And all of this has followed from at least two decades of external shocks, from the slowdowns and attendant security costs stemming from the September 11 2001 terrorist attack on New York City, and the global wars which followed these attacks, to the impact of the 2008 global financial crisis stemming from the sub-prime mortgage crisis in the US.
Mr. Chairman, in between these economic and geo-political man-made crises, we have had to confront the natural annual cycles of cyclones and hurricanes, a feature of our environment, which in recent years have become more ferocious, destructive and erratic. In my recent address to the Summit of the Americas, I made the point that while the world only hears of the major weather events because of international television coverage, there are persistent small events brought about by average rainfall that cause significant damage – often manifested in landslides and flooding – and in the process impose additional severe strain on our island’s already limited financial capability.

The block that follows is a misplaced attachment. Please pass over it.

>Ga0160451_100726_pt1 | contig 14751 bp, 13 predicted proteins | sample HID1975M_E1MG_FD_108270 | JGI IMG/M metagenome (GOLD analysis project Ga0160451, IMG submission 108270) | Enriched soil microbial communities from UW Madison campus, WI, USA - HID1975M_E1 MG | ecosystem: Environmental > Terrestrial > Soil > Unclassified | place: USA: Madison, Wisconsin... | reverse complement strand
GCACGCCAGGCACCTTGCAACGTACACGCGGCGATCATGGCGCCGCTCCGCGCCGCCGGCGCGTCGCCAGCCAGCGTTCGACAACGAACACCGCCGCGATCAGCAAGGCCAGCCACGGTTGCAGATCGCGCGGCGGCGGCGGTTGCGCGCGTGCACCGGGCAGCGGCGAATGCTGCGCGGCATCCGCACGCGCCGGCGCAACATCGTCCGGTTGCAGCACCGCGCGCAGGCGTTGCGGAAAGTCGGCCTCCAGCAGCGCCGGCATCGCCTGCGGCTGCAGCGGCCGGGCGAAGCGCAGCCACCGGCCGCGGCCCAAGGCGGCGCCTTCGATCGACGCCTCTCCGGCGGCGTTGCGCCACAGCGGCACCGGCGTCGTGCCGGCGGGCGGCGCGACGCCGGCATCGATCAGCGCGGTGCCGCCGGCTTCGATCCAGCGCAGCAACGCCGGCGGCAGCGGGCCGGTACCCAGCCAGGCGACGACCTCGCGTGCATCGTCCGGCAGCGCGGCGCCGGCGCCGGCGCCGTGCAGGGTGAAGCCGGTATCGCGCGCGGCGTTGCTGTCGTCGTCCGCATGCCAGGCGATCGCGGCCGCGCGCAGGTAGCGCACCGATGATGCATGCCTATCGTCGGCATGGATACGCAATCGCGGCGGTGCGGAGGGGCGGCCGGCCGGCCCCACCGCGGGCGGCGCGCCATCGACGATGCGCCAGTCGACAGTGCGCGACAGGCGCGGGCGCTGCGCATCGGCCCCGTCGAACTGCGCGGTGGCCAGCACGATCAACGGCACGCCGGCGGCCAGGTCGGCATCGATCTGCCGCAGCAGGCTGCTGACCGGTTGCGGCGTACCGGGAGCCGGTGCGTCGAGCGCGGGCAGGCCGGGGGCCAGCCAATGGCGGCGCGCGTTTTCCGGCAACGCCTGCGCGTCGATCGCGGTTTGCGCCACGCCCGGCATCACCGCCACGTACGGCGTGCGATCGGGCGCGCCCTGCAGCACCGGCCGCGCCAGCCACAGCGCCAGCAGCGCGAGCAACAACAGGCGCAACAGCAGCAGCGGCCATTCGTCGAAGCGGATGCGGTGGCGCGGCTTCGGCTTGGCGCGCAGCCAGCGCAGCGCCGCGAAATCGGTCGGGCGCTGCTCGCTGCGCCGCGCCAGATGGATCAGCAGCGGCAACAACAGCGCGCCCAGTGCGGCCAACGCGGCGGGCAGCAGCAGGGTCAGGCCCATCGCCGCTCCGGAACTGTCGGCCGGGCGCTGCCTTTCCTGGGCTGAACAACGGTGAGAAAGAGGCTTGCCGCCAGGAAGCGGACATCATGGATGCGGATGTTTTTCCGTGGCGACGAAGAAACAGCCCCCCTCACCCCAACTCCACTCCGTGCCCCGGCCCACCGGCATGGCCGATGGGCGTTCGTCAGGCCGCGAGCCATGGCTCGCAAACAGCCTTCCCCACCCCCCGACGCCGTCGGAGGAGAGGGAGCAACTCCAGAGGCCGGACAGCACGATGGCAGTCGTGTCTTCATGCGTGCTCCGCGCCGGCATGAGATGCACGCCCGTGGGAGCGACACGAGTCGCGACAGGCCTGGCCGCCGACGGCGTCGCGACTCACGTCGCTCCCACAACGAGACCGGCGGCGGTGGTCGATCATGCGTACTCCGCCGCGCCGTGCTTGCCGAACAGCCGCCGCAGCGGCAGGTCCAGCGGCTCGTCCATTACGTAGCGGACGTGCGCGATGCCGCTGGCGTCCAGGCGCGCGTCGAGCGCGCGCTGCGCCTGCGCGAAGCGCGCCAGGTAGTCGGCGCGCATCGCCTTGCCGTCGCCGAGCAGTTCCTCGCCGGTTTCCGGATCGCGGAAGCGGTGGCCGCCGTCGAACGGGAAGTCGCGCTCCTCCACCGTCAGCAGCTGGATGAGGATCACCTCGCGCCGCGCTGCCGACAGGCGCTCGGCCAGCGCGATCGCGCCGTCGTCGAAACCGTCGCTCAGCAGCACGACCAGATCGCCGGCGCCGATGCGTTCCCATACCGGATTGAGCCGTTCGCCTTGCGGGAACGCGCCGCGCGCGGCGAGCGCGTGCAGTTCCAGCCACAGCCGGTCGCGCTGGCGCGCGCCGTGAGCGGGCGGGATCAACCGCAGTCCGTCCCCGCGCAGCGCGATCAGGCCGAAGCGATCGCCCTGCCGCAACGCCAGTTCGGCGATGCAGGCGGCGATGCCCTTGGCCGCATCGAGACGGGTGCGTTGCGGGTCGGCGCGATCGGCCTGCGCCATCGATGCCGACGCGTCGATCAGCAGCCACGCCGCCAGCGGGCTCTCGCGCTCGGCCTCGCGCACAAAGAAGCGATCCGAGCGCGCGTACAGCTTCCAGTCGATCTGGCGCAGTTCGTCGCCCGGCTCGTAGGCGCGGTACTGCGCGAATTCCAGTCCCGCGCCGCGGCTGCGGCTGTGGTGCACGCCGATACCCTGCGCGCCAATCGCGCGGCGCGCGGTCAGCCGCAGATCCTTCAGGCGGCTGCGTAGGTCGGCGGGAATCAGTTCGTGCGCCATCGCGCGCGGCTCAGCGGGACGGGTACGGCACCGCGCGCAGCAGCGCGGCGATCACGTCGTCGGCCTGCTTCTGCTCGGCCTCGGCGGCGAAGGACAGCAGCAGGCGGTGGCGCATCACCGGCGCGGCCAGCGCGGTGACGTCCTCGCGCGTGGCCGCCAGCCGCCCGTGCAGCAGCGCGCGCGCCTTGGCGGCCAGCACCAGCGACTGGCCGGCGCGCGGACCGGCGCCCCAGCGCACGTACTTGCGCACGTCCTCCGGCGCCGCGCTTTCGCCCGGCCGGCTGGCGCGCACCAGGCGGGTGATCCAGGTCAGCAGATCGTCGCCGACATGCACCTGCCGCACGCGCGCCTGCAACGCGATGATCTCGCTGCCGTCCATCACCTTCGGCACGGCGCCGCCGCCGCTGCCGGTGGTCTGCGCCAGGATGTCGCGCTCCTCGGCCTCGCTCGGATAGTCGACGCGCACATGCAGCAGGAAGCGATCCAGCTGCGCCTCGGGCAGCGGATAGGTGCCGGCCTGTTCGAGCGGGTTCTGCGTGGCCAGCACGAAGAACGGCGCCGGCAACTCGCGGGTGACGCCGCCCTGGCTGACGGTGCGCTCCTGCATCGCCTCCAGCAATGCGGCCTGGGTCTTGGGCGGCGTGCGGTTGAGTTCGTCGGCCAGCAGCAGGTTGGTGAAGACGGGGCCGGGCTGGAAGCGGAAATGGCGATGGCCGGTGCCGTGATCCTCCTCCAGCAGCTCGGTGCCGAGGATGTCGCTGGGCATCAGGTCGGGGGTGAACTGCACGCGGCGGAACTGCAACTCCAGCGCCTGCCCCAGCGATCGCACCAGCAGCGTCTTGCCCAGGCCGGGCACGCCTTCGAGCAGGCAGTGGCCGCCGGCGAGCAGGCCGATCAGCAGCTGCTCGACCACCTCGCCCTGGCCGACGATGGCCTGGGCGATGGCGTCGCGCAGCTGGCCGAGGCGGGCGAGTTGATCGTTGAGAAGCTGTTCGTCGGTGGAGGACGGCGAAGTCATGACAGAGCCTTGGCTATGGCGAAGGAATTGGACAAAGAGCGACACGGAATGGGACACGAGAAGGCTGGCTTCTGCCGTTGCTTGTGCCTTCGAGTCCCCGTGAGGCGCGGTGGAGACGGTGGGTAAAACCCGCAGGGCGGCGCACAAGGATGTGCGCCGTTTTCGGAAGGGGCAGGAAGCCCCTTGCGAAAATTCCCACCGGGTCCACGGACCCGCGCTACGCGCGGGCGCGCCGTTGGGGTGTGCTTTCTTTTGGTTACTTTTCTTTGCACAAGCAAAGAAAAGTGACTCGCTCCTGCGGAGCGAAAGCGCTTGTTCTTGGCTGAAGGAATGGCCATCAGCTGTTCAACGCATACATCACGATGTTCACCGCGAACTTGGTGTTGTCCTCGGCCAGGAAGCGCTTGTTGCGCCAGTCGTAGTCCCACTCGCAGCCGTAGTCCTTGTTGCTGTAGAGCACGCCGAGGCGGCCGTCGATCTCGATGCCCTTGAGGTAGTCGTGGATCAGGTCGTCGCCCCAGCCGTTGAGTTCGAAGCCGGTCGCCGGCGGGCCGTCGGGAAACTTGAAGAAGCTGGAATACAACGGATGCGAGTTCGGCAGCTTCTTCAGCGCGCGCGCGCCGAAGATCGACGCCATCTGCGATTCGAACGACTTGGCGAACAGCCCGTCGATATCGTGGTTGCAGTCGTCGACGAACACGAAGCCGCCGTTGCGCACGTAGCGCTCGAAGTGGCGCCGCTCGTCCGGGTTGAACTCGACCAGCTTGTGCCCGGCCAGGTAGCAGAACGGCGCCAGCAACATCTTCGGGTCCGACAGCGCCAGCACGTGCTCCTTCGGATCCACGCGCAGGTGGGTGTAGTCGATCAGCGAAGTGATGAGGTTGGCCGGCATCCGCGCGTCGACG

Sadly, Mr. Chairman these destructive weather events are the results of climate change for which we are not the offenders. So fellow Heads, given all of these realities, you will appreciate why the euphoria of an election victory vanishes quickly upon occupying the seat of the Prime Minister, because the challenges we all face as new leaders, upon sober reflection, are very apparent and in a word: daunting.
Optimism In The Role of CARICOM
Mr. Chairman, notwithstanding those dangerous winds, Saint Lucia’s faith in CARICOM remains strong and unshaken. Saint Lucia continues to believe in the potential strength and protective shelter that CARICOM can provide. I witnessed firsthand the collective strength of CARICOM during the recent negotiations at the Summit of the Americas last month.